France to close Eiffel Tower, Louvre amid fears of ‘yellow vest’ violence
Paris takes action amid calls for another wave of protests over living costs
Riot police vans take up positions near the Eiffel Tower, in Paris, France, on December 1st, 2018. Photograph: Etienne Laurent/EPA
France will close the Eiffel Tower and other tourism landmarks in Paris and draft in thousands more security forces on Saturday to stave off another wave of violent protests in the country over living costs.
With protesters from the “yellow vest” movement calling on social media for “Act IV” – a fourth weekend of protest – prime minister Édouard Philippe said 89,000 police would be deployed nationwide to stop a repeat of last Saturday’s mayhem across France.
About 8,000 of these will be deployed in Paris, where rioters torched cars and looted shops off the famed Champs-Élysées boulevard, and defaced the Arc de Triomphe with graffiti directed at president Emmanuel Macron.
Seeking to regain the initiative after weeks of civil unrest, the government appeared ready to offer concessions.
Mr Philippe told the senate he was open to new measures to help the lowest-paid workers, while minister for finance Bruno Le Maire said he was prepared to accelerate tax cuts for households and that he wanted workers’ bonuses to be tax-free.
“I am ready to look at all measures that will help raise the pay of those on the minimum wage without doing excessive damage to our competitiveness and businesses,” Mr Philippe told the parliament’s upper house.
The rush of sweeteners to soothe public anger began with Mr Philippe’s climbdown on fuel-tax hikes, the first major U-turn of Mr Macron’s presidency.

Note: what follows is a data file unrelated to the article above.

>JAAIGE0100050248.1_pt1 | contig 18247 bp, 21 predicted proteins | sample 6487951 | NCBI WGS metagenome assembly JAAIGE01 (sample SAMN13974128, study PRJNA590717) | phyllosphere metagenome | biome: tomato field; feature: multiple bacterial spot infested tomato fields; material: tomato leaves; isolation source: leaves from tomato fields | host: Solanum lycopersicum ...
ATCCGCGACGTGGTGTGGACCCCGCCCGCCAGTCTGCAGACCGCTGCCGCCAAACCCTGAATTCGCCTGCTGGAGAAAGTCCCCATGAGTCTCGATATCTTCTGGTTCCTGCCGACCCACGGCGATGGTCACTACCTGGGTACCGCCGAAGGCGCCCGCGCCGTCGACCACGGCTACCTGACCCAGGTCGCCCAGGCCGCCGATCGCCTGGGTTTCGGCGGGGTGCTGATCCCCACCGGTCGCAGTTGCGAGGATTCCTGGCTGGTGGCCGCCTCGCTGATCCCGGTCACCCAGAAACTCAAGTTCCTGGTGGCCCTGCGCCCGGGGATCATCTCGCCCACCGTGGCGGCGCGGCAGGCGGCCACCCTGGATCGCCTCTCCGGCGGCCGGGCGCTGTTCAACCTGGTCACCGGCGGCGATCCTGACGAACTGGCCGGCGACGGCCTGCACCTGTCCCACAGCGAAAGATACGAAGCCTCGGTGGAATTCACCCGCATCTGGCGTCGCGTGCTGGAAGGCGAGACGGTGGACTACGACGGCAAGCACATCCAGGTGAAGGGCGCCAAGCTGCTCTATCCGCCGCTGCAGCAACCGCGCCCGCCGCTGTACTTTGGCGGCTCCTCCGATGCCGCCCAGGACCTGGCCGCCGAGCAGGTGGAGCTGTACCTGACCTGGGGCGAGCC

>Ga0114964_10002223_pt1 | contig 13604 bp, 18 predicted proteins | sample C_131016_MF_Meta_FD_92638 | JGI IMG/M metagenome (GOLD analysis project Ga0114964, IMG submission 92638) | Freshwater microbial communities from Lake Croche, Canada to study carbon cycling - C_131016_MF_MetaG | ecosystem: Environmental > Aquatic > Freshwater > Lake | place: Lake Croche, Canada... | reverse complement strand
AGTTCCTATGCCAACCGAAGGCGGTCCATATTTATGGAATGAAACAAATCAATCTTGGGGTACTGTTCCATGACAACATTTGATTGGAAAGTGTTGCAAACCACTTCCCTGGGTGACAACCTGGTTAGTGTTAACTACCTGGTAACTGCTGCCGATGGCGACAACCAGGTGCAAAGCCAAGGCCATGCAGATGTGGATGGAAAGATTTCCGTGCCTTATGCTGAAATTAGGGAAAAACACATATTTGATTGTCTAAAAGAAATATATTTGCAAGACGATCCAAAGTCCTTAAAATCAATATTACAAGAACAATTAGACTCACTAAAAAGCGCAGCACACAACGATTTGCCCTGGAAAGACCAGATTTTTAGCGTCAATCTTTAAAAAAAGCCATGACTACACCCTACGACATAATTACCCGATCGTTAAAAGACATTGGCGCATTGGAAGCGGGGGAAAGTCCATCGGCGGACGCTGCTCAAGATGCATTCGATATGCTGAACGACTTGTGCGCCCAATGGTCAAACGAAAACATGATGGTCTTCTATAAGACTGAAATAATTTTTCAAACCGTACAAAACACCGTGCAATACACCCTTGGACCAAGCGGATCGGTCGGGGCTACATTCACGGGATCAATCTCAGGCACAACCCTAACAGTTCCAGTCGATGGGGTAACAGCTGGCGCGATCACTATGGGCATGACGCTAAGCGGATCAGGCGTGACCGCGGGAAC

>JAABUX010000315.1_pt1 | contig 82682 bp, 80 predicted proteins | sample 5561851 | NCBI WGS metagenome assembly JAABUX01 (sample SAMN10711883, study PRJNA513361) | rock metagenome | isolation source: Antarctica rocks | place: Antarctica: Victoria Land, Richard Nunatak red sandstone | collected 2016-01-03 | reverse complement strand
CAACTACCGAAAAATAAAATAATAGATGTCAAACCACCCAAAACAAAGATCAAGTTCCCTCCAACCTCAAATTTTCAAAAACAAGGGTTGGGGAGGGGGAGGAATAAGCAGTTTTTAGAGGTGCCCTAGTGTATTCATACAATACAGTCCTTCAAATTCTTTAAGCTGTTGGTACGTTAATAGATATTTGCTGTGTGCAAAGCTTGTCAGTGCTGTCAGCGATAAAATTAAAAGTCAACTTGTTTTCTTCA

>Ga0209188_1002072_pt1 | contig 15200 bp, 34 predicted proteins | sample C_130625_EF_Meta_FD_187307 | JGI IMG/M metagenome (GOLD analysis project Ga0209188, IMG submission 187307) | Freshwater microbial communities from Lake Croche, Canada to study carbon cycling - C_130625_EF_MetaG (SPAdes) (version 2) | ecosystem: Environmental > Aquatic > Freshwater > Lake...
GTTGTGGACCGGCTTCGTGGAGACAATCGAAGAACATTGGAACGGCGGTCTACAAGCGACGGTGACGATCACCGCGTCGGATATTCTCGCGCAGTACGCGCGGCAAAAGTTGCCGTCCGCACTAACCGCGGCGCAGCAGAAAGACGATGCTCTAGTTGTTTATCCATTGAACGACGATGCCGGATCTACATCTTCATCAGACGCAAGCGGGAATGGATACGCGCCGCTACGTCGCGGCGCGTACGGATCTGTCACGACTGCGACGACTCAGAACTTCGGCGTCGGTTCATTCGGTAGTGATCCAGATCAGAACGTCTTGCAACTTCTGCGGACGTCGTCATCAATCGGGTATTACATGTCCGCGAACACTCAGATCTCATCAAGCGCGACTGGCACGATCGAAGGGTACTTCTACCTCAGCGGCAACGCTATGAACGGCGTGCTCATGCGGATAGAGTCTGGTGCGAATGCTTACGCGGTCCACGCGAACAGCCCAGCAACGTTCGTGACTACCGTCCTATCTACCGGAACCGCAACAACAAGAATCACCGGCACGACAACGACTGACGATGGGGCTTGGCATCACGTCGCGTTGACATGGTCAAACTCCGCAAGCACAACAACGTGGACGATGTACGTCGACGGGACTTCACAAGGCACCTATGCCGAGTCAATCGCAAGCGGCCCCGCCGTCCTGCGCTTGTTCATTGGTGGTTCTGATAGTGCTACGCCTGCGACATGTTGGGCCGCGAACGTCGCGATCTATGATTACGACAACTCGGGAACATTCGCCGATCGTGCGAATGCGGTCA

Yet, five days after the worst rioting central Paris has seen since 1968, all signs are that the government has failed to quell the revolt.
A repeat of last Saturday’s violence in Paris’s city centre would deal a blow to the economy and raise doubts over the government’s survival.
Mr Philippe said the state would do all it could to maintain order.
Six first division football matches in the coming days have been cancelled.
Authorities in Paris ordered dozens of museums, tourist sites, shops and restaurants to close on Saturday, including the Eiffel Tower and Louvre.
“We are facing people who are not here to protest, but to smash, and we want to have the means to not give them a free rein,” Mr Philippe told TF1 television’s evening news programme.
As well as increased police numbers, 12 armoured vehicles belonging to the gendarmerie will be used for the first time in a French city since 2005, when riots broke out in the capital’s suburbs.
There is concern about the possible presence of far-right, anarchist and anti-capitalist groups like the Black Bloc, which have piggybacked off the “yellow vest” movement.
The government is also considering using troops currently deployed on anti-terrorism patrols to protect public buildings.
Other urban centres across the country, including Bordeaux, ordered pre-emptive measures over concerns that protesters may opt to rally regionally rather than face tightened security in Paris.
On Facebook and across social media, protesters called for “Act IV”.
“France is fed up!! We will be there in bigger numbers, stronger, standing up for French people. Meet in Paris on Dec 8,” read a message from one group.
The “yellow vest” protests, named after the fluorescent safety jackets French motorists have to keep in their cars, erupted in November over the squeeze on household budgets caused by rising fuel taxes. Demonstrations swiftly grew into a broad, sometimes violent rebellion against Mr Macron, with no formal leader.
Their demands are diverse and include lower taxes, higher salaries, cheaper energy costs, better retirement provisions and even Mr Macron’s resignation.
Reversing course on next year’s fuel-tax hikes has left a gaping €4 billion hole in the government’s 2019 budget for which it is now searching for a plug.
The unrest has exposed the deep-seated belief among non-city dwellers that Mr Macron, whose popularity is now at about 20 per cent, is out-of-touch with the hard-pressed middle-class and blue-collar workers. They see the 40-year-old former investment banker as closer to big business.
Farmers and truckers are also threatening blockages and strikes from Sunday. – Reuters